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J Audiol Otol > Epub ahead of print
DOI: https://doi.org/10.7874/jao.2019.00227    [Epub ahead of print] Published online November 4, 2019.
Effects of Caffeine on Auditory- and Vestibular-Evoked Potentials in Healthy Individuals: A Double-Blind Placebo-Controlled Study
Elham Tavanai  , Saeid Farahani  , Mansoureh Adel Ghahraman  , Saleheh Soleimanian  , Shohreh Jalaie 
Department of Audiology, School of Rehabilitation, Tehran University of Medical Sciences, Tehran, Iran
Correspondence  Saeid Farahani ,Tel: +98-21-77530636, Fax: +98-21-77684889, Email: s_farahani@tums.ac.ir
Submitted: June 9, 2019  Accepted after revision: September 16, 2019
Background and Objectives
The blockage of adenosine receptors by caffeine changes the levels of neurotransmitters. These receptors are present in all parts of the body, including the auditory and vestibular systems. This study aimed to evaluate the effect of caffeine on evoked potentials using auditory brainstem responses (ABRs) and cervical vestibular-evoked myogenic potentials (cVEMPs) in a double-blind placebo-controlled study.
Subjects and Methods
Forty individuals (20 females and 20 males; aged 18-25 years) were randomly assigned to two groups: the test group (consuming 3 mg/kg pure caffeine powder with little sugar and dry milk in 100 mL of water), and the placebo group (consuming only sugar and dry milk in 100 mL water as placebo). The cVEMPs and ABRs were recorded before and after caffeine or placebo intake.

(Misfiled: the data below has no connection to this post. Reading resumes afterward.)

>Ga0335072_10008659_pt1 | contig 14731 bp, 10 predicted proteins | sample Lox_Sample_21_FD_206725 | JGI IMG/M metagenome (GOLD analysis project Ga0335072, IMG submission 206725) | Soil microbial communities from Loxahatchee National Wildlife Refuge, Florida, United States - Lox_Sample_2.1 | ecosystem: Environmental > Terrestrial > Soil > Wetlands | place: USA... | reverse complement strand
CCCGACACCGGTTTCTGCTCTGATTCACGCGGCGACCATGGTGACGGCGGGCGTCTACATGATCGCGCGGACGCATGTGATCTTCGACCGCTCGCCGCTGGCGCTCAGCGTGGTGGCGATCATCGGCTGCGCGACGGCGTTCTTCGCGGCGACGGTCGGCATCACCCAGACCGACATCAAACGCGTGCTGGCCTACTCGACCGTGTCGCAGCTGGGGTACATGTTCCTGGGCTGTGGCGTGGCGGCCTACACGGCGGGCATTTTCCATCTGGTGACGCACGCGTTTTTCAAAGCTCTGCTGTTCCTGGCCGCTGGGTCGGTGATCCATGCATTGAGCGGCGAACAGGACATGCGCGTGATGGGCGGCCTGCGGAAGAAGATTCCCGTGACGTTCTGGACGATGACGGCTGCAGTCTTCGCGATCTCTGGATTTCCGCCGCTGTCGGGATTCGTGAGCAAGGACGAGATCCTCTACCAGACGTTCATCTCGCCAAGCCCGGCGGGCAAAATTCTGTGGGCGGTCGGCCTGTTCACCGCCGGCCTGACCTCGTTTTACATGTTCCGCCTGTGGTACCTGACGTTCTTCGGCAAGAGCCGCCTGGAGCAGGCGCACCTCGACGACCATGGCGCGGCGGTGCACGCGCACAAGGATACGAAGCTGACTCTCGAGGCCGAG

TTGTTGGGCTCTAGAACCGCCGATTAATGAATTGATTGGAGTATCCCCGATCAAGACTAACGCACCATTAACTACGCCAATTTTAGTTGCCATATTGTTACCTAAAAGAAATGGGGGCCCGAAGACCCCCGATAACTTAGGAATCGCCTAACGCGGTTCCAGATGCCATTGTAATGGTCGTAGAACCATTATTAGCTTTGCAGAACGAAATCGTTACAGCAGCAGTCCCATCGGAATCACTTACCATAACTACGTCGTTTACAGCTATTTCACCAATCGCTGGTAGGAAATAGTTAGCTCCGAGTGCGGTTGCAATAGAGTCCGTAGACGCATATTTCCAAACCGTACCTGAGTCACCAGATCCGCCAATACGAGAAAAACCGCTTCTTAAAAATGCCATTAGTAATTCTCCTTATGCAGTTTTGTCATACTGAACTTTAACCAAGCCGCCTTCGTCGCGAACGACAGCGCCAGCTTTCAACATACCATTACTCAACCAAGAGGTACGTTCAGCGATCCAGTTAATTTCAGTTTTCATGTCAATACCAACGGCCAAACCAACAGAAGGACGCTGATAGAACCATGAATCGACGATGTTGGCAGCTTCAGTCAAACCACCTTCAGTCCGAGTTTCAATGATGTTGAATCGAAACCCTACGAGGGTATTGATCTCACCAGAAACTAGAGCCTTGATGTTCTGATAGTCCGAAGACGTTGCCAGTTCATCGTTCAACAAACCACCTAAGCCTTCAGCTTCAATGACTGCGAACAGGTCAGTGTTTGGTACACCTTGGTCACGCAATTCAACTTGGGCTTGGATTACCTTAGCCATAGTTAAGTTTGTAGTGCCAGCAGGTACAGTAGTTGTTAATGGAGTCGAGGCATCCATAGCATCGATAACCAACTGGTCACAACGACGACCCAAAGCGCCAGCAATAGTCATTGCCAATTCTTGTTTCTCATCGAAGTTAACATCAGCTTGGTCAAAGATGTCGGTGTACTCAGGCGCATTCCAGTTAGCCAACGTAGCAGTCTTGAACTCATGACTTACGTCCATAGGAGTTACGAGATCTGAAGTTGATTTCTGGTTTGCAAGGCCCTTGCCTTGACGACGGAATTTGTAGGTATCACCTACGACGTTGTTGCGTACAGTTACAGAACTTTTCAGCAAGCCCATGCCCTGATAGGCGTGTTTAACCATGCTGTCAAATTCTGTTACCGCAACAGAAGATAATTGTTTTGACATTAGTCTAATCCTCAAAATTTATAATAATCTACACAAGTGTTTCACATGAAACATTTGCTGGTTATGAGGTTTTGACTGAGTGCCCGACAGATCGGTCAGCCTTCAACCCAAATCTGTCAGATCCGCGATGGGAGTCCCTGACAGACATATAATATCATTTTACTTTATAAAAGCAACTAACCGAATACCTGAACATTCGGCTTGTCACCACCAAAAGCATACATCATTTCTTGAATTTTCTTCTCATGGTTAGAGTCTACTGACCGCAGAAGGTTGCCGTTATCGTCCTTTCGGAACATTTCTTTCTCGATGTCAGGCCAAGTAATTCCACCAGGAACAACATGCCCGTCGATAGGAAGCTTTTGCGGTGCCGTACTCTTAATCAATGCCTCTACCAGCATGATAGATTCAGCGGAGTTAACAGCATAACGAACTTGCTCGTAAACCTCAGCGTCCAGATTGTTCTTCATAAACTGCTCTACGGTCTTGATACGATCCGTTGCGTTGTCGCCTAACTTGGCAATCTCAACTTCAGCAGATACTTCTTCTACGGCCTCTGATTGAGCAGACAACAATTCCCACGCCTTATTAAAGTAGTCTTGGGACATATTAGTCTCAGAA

A significant difference was observed in the absolute latencies of I and III (p<0.010), and V (p<0.001) and in the inter-peak latencies of III–V and I–V (p<0.001) of ABRs wave. In contrast, no significant difference was found in cVEMP parameters (P13 and N23 latency, threshold, P13-N23 amplitude, and amplitude ratio). The mean amplitudes of P13-N23 showed an increase after caffeine ingestion. However, this was not significant compared with the placebo group (p>0.050).
It seems that the extent of caffeine’s effects varies for differently evoked potentials. Latency reduction in ABRs indicates that caffeine improves transmission in the central brain auditory pathways. However, different effects of caffeine on auditory- and vestibular-evoked potentials could be attributed to the differences in sensitivities of the ABR and cVEMP tests.
Keywords: Caffeine · Adenosine · Auditory brain stem responses · Cervical vestibular evoked myogenic potentials
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